In the 1970s Abidjan, the economic capital of Côte d’Ivoïre, emerged as the commercial centre of French-speaking West Africa. All kinds of music could be found in Abidjan. Afro-Cuban records for the older generation, zouk and reggae for the young. Goumbe, the earliest form of urban music, was played by groups in the poorer suburbs of Trechville and Adjame. Jùjú and fuji records were imported directly from Nigeria by Yoruba merchants and record stores sold music from the whole of French-speaking Africa.
The ethnic composition of Côte d’Ivoïre almost invites this variety. To the north people speak Malinké and Dioula. Malinké is also widely spoken in Guinea and both are related to Bambara in Mali. The country plays host to a large number of Mossi people from Burkina Faso, and in the south-east people belong to the Akan-speaking group, the dominant family of languages in neighbouring Ghana. As in the rest of French-speaking West Africa Congolese music have always been very popular. From a modest beginning in the 1960s the record industry boomed in the 1970s and 1980s creating an upsurge in the development of the country’s own musical styles, notably that of the Bété people living in the central western part of Côte d’Ivoïre with traditional music adapted for the modern dance-band by Amedée Pierre, and even more successfully by Ernesto Djedje into the ziglibithy.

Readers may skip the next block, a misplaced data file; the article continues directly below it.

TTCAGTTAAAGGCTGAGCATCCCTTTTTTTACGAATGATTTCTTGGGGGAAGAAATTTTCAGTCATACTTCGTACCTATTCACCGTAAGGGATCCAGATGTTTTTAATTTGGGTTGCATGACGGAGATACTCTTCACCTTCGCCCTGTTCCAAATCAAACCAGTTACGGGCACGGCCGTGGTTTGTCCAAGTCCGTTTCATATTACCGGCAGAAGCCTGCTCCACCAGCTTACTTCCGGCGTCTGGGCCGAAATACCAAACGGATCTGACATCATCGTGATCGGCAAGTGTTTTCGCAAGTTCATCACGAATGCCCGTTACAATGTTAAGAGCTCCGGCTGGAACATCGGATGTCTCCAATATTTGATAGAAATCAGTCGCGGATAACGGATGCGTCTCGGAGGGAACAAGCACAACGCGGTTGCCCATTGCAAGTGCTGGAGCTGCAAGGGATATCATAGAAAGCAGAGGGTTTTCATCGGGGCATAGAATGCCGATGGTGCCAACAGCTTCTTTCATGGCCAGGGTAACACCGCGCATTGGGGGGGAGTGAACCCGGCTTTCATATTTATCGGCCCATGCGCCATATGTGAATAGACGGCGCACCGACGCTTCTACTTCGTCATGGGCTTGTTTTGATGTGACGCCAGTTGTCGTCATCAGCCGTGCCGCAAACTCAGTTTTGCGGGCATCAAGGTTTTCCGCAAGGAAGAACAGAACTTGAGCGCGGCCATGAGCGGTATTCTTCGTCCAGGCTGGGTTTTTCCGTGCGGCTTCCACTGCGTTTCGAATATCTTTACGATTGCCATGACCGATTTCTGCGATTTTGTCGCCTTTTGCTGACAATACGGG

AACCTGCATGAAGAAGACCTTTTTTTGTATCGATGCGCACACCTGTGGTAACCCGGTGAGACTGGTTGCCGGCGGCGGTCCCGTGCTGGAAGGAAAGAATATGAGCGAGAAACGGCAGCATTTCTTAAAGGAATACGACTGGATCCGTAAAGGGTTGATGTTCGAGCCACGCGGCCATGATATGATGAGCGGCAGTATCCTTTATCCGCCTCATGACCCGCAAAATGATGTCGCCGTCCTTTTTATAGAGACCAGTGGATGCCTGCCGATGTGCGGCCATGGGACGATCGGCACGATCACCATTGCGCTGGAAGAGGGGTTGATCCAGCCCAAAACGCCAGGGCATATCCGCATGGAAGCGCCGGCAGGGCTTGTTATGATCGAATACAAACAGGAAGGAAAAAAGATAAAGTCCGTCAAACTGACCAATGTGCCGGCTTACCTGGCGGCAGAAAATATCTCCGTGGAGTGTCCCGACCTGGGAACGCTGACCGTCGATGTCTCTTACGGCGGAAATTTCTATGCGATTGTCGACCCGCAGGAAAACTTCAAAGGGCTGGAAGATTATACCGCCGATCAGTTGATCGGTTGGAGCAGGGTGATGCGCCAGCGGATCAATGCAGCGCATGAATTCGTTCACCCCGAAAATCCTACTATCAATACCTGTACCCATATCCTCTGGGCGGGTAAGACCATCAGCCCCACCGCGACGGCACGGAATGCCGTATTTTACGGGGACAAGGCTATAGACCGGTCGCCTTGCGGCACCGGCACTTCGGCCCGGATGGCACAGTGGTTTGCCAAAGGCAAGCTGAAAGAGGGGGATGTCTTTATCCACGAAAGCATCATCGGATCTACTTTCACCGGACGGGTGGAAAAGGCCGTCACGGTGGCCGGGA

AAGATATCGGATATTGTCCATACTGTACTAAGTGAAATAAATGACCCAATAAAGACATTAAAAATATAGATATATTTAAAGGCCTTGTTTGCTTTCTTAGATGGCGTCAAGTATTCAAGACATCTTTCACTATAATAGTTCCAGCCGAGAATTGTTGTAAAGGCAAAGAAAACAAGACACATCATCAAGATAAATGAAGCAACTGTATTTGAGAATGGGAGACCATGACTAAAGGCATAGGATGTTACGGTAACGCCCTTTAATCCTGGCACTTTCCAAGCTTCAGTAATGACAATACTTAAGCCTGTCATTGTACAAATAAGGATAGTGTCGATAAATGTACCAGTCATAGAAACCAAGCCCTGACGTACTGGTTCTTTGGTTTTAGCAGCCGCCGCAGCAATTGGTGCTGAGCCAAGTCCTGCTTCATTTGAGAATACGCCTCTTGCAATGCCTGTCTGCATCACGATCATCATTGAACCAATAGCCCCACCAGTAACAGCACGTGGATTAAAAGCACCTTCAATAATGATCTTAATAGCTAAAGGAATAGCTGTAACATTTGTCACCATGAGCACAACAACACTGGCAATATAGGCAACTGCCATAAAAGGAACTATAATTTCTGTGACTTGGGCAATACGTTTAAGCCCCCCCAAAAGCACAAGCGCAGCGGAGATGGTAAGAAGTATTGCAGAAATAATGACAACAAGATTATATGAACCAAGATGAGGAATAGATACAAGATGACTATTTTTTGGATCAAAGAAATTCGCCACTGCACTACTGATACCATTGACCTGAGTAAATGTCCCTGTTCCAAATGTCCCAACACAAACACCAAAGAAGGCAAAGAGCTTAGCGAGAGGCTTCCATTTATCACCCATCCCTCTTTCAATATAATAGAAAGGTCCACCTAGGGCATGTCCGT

Ernesto Djedje in the studio ajusting the controls
Bands from Guinea, Mali, Burkina Faso, Bénin and Congo frequently visited Abidjan for concerts and recordings. Les Ambassadeurs with solo guitarist Kanté Manfila and Salif Keïta as lead vocalist moved from Bamako to Abidjan in 1978. That same year Sam Mangwana teamed up with guitarists Dizzy Mandjekou and Lokassa Ya M’Bongo and percussionist Ringo Moya Lotula to form l’Afrcan All Stars, tree members from Tabu Ley et l’Afrisa International who had defected in Abidjan on a tour of West Africa.
Les Ambassadeurs Internationaux performing in a club in Abobo Gare, Abidjan
Most of the records labels in Abidjan were run by enterprising merchants who owned a record store. In the 1950s labels based in France such as Philips, Fiesta (a Decca France sub-label), Africavox, Vogue and Le Chant du Monde had released 78 rpm shellacs with West African artists. Local labels were set up with the introduction of the 45 rpm vinyl disc in the 1960s. Among the pioneers was Safie Deen who initially worked in collaboration with Philips but eventually established his own label. Other early vinyl labels were Djima Records with its sub-label Afriphone and L.G.V.D. Record. See discographies at Radio Africa Link. These labels were followed by Sacodis, Badmos, Papa-Disco and S.I.D. In 1975 S.I.D. (Societé Ivorienne du Disques) started a pressing-plant in Abidjan, initially for 45 rpm vinyl discs and by 1977 also for 30 cm vinyl albums. The plant was the second to open in French-speaking West Africa; the first being the SATEL pressing-plant in Cotonou, Bénin that had started a couple of years earlier.